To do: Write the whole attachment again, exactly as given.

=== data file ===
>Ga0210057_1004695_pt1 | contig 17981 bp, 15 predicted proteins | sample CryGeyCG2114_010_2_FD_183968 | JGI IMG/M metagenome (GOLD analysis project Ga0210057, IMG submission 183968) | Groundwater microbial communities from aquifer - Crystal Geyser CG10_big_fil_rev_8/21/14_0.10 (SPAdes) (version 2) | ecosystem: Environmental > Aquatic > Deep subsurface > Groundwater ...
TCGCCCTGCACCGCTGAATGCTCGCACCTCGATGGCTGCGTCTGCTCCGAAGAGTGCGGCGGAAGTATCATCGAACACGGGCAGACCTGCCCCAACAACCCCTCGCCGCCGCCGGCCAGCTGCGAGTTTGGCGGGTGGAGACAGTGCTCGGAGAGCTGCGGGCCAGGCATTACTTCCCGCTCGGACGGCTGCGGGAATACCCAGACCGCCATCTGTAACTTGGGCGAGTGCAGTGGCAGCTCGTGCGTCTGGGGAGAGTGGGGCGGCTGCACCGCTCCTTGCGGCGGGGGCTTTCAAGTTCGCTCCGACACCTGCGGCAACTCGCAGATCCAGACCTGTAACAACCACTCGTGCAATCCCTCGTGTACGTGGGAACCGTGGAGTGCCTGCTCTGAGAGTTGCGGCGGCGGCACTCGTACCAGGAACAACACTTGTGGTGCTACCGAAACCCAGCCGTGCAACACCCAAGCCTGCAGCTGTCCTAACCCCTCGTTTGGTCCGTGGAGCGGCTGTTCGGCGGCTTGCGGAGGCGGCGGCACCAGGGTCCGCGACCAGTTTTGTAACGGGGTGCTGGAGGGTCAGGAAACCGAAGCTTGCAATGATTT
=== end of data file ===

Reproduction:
>Ga0210057_1004695_pt1 | contig 17981 bp, 15 predicted proteins | sample CryGeyCG2114_010_2_FD_183968 | JGI IMG/M metagenome (GOLD analysis project Ga0210057, IMG submission 183968) | Groundwater microbial communities from aquifer - Crystal Geyser CG10_big_fil_rev_8/21/14_0.10 (SPAdes) (version 2) | ecosystem: Environmental > Aquatic > Deep subsurface > Groundwater ...
TCGCCCTGCACCGCTGAATGCTCGCACCTCGATGGCTGCGTCTGCTCCGAAGAGTGCGGCGGAAGTATCATCGAACACGGGCAGACCTGCCCCAACAACCCCTCGCCGCCGCCGGCCAGCTGCGAGTTTGGCGGGTGGAGACAGTGCTCGGAGAGCTGCGGGCCAGGCATTACTTCCCGCTCGGACGGCTGCGGGAATACCCAGACCGCCATCTGTAACTTGGGCGAGTGCAGTGGCAGCTCGTGCGTCTGGGGAGAGTGGGGCGGCTGCACCGCTCCTTGCGGCGGGGGCTTTCAAGTTCGCTCCGACACCTGCGGCAACTCGCAGATCCAGACCTGTAACAACCACTCGTGCAATCCCTCGTGTACGTGGGAACCGTGGAGTGCCTGCTCTGAGAGTTGCGGCGGCGGCACTCGTACCAGGAACAACACTTGTGGTGCTACCGAAACCCAGCCGTGCAACACCCAAGCCTGCAGCTGTCCTAACCCCTCGTTTGGTCCGTGGAGCGGCTGTTCGGCGGCTTGCGGAGGCGGCGGCACCAGGGTCCGCGACCAGTTTTGTAACGGGGTGCTGGAGGGTCAGGAAACCGAAGCTTGCAATGATTT